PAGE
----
Leadership, Security awareness, Threat intelligence

AirDrop Vulns, Linux Hypocrite Commits, Wi-Fi Code Execution, & We’ll Miss You Dan – PSW #692

This week in the Security News, Penetration testing leaving organizations with too many blind spots, A New PHP Composer Bug Could Enable Widespread Supply-Chain Attacks, Apple AirDrop Vulnerability Exposes Users’ Personal Information, Darkside Ransomware gang aims at influencing the stock price of their victims, Security firm Kaspersky believes it found new CIA malware, and a Hacker leaks 20 million alleged BigBasket user records for free!

Full episode and show notes


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Paul Asadoorian
Paul Asadoorian
Founder at Security Weekly
  1. 1. Jailbreak or Jail – Is Hacking for the Government A Crime? - Did they violate the CFAA, copyright laws, or both? - "Maybe. In fact, the U.S. Supreme Court is currently considering a case that will help clarify whether accessing a database you are allowed to access, but for a purpose for which you are not authorized, constitutes a violation of the statute. When Azimuth “cracked” the iPhone, they probably violated something in the license agreement. I have no earthly clue, because, frankly, the license agreement is unreadable. In fact, that’s kind of the point."
  2. 2. Penetration testing leaving organizations with too many blind spots - Pen tests don't test everything, do you still need them? - "surveyed enterprises with 3,000 or more employees and found that 70 percent of organizations perform penetration tests as a way to measure their security posture and 69 percent to prevent breaches, yet only 38 percent test more than half of their attack surface annually. Many organizations are conducting penetration tests to detect and mitigate threats yet remain dangerously vulnerable. The research shows that when using penetration testing as a security practice organizations lack visibility over their internet-exposed assets, resulting in blind spots that are vulnerable to exploits and compromise."
  3. 3. MythBusters: What pentesting is (and what it is not) – Help Net Security - Same source, different take: "During pentests, highly technical and skilled individuals manually vet results to identify risks via exploitation attempts and vulnerability chaining. Scanning for vulnerabilities and penetration testing are both necessary components of a comprehensive security strategy. One does not replace the other."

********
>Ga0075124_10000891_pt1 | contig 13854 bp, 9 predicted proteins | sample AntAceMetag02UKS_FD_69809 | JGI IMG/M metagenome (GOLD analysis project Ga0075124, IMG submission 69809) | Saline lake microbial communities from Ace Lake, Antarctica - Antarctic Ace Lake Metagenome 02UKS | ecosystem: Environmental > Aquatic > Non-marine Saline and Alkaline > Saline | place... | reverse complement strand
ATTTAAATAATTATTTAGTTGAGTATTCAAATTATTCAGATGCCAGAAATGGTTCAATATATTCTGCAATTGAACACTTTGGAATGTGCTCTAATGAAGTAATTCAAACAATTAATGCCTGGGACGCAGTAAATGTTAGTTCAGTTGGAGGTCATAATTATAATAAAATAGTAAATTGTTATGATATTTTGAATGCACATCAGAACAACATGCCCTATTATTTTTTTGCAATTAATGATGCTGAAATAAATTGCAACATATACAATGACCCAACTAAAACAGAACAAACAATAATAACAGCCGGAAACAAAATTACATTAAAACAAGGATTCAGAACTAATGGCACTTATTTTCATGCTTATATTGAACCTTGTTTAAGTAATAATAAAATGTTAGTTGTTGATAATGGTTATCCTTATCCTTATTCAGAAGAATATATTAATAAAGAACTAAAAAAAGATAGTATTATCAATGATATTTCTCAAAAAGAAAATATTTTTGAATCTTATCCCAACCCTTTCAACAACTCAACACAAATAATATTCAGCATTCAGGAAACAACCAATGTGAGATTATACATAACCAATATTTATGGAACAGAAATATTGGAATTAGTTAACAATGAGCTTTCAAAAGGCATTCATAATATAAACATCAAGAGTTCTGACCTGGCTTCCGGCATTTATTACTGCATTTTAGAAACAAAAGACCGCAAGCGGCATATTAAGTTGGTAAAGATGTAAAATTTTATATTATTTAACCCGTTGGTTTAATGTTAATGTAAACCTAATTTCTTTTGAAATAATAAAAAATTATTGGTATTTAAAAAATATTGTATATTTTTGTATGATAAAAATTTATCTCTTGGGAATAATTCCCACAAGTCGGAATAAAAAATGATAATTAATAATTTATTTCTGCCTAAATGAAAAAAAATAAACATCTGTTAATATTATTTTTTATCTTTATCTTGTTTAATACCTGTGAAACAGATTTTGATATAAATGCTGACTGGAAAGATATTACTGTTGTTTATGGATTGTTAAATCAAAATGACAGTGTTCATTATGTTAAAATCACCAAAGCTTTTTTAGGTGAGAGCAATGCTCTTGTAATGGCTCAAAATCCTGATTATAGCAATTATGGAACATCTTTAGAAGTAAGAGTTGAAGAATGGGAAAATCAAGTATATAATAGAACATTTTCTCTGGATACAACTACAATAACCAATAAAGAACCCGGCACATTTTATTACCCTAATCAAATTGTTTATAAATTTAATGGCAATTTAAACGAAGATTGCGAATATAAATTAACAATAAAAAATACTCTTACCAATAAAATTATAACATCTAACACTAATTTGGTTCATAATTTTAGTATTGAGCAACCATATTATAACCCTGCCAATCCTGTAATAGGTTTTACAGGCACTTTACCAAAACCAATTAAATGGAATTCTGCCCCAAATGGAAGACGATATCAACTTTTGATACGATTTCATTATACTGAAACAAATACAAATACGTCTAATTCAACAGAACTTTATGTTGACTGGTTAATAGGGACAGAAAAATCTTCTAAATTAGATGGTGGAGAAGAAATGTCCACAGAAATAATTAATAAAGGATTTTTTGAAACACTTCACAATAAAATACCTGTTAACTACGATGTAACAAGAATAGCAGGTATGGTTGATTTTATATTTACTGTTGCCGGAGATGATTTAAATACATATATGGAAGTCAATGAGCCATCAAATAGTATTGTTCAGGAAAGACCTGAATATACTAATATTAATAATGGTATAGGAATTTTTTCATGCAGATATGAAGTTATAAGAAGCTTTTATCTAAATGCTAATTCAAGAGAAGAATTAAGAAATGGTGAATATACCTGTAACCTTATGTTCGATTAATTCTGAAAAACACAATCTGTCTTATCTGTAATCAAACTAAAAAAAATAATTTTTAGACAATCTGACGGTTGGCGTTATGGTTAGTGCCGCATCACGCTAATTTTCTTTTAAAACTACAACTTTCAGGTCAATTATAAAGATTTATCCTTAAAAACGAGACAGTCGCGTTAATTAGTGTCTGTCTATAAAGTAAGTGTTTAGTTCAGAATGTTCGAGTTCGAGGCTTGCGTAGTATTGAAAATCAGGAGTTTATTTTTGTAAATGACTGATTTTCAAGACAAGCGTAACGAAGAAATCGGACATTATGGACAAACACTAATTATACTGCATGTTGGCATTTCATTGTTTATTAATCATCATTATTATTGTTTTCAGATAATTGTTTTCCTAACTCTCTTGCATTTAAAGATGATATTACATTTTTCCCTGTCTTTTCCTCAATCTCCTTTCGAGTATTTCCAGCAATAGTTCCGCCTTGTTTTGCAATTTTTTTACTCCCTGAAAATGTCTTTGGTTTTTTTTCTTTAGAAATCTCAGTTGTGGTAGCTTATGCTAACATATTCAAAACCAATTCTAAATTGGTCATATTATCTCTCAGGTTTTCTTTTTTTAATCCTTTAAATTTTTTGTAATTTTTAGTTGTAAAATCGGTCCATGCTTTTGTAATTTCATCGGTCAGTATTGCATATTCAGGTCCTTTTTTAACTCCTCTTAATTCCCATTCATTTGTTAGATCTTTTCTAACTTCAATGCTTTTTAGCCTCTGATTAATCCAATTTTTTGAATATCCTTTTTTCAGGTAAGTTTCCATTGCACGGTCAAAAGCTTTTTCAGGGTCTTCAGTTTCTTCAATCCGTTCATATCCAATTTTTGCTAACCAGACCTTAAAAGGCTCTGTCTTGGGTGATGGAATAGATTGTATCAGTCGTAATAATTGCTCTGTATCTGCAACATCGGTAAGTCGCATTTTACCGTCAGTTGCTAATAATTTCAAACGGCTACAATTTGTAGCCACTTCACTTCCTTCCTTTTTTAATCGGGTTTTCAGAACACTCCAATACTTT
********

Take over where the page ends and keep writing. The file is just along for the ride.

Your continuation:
4. 4. How to Conduct Vulnerability Assessments: An Essential Guide for 2021 - "A vulnerability scan provides a point-in-time snapshot of the vulnerabilities present in an organization's digital infrastructure. However, new deployments, configuration changes, newly discovered vulnerabilities, and other factors can quickly make the organization vulnerable again. For this reason, you must make vulnerability management a continuous process rather than a one-time exercise."
  5. 5. Identifying People Through Lack of Cell Phone Use – Schneier on Security
  6. 6. Zero-Knowledge Proofs (ZKPs) for vulnerability disclosure
  7. 7. A New PHP Composer Bug Could Enable Widespread Supply-Chain Attacks - "Composer is billed as a tool for dependency management in PHP, enabling easy installation of packages relevant to a project. It also allows users to install PHP applications that are available on Packagist, a repository that aggregates all public PHP packages installable with Composer. According to SonarSource, the vulnerability stems from the way package source download URLs are handled, potentially leading to a scenario where an adversary could trigger remote command injection. As proof of this behavior, the researchers exploited the argument injection flaw to craft a malicious Mercurial repository URL that takes advantage of its "alias" option to execute a shell command of the attacker's choice."
  8. 8. ISC Releases Security Advisory for BIND - "GSS-TSIG is an extension to the TSIG protocol which is intended to support the secure exchange of keys for use in verifying the authenticity of communications between parties on a network. SPNEGO is a negotiation mechanism used by GSSAPI, the application protocol interface for GSS-TSIG. The SPNEGO implementation used by BIND has been found to be vulnerable to a buffer overflow attack."
  9. 9. Apple AirDrop Vulnerability Exposes Users’ Personal Information - Vuln 1 - "After collecting the (hashed) contact identifiers, the attacker can recover phone numbers and email addresses offline. As shown in prior work, recovering phone numbers is possible in the order of milliseconds. Recovering email addresses is less trivial but possible via dictionary attacks that check common email formats such as [email protected]{gmail.com,yahoo.com,…}." and vuln 2 - "Importantly, the malicious sender does not have to know the receiver: A popular person within a certain context (e.g., the manager of a company) can exploit this design flaw to learn all (private) contact identifiers of other people who have the popular person in their address book (e.g., employees of the company)."
  10. 10. CISA Releases ICS Advisory on Real-Time Operating System Vulnerabilities - Quite the list of RTOSes! Samsung TVs, ICS gear with VxWorks, wow... Bob may have to go find these exploits (There are many).
  11. 11. An issue in the Linux Kernel could allow the hack of your system - “TALOS-2020-1211 (CVE-2020-28588) is an information disclosure vulnerability that could allow an attacker to view Kernel stack memory . We first discovered this issue on an Azure Sphere device (version 20.10), a 32-bit ARM device that runs a patched Linux kernel.”
  12. 12. Google Chrome V8 Bug Allows Remote Code-Execution
  13. 13. Opinion: The FBI just got permission to break into private computers without consent so it can fight hackers